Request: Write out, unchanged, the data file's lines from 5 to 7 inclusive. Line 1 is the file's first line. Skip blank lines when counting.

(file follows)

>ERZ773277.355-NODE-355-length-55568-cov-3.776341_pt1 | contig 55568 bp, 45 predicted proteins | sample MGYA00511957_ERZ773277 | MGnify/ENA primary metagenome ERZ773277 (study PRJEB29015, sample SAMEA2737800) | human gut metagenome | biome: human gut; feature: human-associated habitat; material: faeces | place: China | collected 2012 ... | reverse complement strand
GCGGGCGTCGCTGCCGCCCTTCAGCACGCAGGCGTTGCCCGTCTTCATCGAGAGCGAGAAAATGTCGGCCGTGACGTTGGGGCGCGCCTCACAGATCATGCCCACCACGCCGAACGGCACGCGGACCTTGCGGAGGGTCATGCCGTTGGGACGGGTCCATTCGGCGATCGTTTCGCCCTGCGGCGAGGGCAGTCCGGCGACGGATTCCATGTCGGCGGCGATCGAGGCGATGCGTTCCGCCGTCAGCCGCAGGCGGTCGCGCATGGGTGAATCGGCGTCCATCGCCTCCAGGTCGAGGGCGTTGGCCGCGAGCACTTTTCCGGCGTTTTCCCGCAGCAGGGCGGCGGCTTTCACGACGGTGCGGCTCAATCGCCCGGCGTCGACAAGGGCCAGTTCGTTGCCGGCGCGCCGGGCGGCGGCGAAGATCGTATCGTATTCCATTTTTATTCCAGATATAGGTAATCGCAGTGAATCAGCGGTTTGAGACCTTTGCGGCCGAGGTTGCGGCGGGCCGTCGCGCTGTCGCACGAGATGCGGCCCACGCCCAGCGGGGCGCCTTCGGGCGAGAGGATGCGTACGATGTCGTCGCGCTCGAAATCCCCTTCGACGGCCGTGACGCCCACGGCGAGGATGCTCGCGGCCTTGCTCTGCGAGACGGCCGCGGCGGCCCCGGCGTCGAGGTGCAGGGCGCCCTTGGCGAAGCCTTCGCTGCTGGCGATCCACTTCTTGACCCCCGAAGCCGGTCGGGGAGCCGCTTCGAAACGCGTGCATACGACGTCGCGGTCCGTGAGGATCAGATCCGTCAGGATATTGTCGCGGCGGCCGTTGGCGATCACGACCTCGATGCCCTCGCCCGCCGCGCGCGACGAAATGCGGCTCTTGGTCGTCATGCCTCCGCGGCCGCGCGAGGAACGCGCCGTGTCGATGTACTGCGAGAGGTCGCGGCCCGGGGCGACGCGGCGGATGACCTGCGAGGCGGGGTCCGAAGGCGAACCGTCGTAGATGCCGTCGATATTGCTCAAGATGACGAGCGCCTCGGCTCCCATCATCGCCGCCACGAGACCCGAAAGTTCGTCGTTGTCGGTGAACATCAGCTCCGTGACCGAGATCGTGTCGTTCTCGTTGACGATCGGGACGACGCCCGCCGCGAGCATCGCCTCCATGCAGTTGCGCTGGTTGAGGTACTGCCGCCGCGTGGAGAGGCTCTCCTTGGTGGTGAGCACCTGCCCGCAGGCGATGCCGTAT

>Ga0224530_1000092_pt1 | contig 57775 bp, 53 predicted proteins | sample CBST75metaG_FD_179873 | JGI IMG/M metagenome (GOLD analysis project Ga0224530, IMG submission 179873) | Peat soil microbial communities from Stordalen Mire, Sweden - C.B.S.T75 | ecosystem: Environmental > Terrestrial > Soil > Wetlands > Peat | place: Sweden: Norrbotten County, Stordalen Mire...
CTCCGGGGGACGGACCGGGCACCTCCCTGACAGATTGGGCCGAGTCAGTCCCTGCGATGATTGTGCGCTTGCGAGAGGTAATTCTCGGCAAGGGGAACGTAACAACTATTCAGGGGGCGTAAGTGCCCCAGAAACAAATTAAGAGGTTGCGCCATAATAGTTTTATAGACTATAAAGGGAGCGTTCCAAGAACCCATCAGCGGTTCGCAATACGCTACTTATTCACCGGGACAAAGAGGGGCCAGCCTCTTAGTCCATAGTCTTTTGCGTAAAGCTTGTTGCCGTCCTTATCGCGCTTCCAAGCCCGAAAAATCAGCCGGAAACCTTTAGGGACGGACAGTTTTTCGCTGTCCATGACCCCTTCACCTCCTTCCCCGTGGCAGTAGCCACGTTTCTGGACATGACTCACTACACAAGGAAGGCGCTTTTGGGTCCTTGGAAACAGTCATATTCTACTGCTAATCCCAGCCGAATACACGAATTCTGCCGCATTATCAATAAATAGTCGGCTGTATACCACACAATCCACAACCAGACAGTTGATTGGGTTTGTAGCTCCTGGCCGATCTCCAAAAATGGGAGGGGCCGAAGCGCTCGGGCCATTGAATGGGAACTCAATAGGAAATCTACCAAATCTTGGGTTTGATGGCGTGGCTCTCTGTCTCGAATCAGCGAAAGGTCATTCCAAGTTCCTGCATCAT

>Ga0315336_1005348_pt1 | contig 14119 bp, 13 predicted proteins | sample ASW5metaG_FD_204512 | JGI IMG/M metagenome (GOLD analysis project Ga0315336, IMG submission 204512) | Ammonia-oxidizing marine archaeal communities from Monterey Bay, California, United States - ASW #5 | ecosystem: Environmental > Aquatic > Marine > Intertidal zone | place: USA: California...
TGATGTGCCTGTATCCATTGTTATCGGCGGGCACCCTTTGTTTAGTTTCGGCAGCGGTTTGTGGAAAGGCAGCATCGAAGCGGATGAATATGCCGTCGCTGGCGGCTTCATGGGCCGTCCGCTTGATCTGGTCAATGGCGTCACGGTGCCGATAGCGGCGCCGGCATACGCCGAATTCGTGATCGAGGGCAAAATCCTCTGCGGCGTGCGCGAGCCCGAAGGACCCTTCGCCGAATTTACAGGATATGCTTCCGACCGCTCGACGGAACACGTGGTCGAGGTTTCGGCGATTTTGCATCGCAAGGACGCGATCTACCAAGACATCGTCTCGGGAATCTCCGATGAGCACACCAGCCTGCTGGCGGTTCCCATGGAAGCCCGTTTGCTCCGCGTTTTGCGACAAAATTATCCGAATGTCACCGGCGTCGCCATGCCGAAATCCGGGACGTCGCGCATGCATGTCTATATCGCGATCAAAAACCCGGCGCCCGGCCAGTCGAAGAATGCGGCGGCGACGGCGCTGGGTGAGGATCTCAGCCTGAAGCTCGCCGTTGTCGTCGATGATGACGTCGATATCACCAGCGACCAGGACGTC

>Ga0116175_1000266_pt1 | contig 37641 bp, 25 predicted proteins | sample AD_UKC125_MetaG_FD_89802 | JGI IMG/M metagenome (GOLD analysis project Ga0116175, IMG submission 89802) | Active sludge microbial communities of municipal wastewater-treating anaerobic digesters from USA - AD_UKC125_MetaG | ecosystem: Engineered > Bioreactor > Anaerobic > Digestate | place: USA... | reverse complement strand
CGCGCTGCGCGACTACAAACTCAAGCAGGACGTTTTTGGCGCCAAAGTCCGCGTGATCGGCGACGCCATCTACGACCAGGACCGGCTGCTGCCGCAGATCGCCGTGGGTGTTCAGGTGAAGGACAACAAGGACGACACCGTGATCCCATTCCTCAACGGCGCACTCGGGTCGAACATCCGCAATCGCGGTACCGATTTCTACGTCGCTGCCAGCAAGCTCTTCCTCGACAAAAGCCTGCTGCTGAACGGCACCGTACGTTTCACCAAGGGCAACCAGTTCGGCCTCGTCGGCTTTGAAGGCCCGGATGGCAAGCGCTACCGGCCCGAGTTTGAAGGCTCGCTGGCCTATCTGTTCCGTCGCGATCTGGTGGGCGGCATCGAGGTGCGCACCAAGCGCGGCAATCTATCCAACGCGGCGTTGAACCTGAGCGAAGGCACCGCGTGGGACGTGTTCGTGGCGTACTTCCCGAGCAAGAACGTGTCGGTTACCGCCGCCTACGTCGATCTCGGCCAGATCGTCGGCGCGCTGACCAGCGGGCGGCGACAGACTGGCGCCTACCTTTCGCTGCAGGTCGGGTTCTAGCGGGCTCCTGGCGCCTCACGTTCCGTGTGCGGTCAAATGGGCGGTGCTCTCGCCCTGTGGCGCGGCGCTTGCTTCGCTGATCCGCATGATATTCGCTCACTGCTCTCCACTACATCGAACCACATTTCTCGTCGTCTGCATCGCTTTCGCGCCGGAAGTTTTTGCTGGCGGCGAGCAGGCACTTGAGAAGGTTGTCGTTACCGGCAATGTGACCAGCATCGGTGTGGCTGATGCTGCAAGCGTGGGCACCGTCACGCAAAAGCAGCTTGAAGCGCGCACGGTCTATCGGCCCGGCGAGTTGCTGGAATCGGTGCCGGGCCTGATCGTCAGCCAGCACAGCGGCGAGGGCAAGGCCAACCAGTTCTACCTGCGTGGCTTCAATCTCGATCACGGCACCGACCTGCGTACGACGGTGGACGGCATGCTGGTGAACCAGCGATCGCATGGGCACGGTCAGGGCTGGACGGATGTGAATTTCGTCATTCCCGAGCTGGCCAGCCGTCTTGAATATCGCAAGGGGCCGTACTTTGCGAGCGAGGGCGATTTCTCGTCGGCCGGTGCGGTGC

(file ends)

>Ga0315336_1005348_pt1 | contig 14119 bp, 13 predicted proteins | sample ASW5metaG_FD_204512 | JGI IMG/M metagenome (GOLD analysis project Ga0315336, IMG submission 204512) | Ammonia-oxidizing marine archaeal communities from Monterey Bay, California, United States - ASW #5 | ecosystem: Environmental > Aquatic > Marine > Intertidal zone | place: USA: California...
TGATGTGCCTGTATCCATTGTTATCGGCGGGCACCCTTTGTTTAGTTTCGGCAGCGGTTTGTGGAAAGGCAGCATCGAAGCGGATGAATATGCCGTCGCTGGCGGCTTCATGGGCCGTCCGCTTGATCTGGTCAATGGCGTCACGGTGCCGATAGCGGCGCCGGCATACGCCGAATTCGTGATCGAGGGCAAAATCCTCTGCGGCGTGCGCGAGCCCGAAGGACCCTTCGCCGAATTTACAGGATATGCTTCCGACCGCTCGACGGAACACGTGGTCGAGGTTTCGGCGATTTTGCATCGCAAGGACGCGATCTACCAAGACATCGTCTCGGGAATCTCCGATGAGCACACCAGCCTGCTGGCGGTTCCCATGGAAGCCCGTTTGCTCCGCGTTTTGCGACAAAATTATCCGAATGTCACCGGCGTCGCCATGCCGAAATCCGGGACGTCGCGCATGCATGTCTATATCGCGATCAAAAACCCGGCGCCCGGCCAGTCGAAGAATGCGGCGGCGACGGCGCTGGGTGAGGATCTCAGCCTGAAGCTCGCCGTTGTCGTCGATGATGACGTCGATATCACCAGCGACCAGGACGTC

>Ga0116175_1000266_pt1 | contig 37641 bp, 25 predicted proteins | sample AD_UKC125_MetaG_FD_89802 | JGI IMG/M metagenome (GOLD analysis project Ga0116175, IMG submission 89802) | Active sludge microbial communities of municipal wastewater-treating anaerobic digesters from USA - AD_UKC125_MetaG | ecosystem: Engineered > Bioreactor > Anaerobic > Digestate | place: USA... | reverse complement strand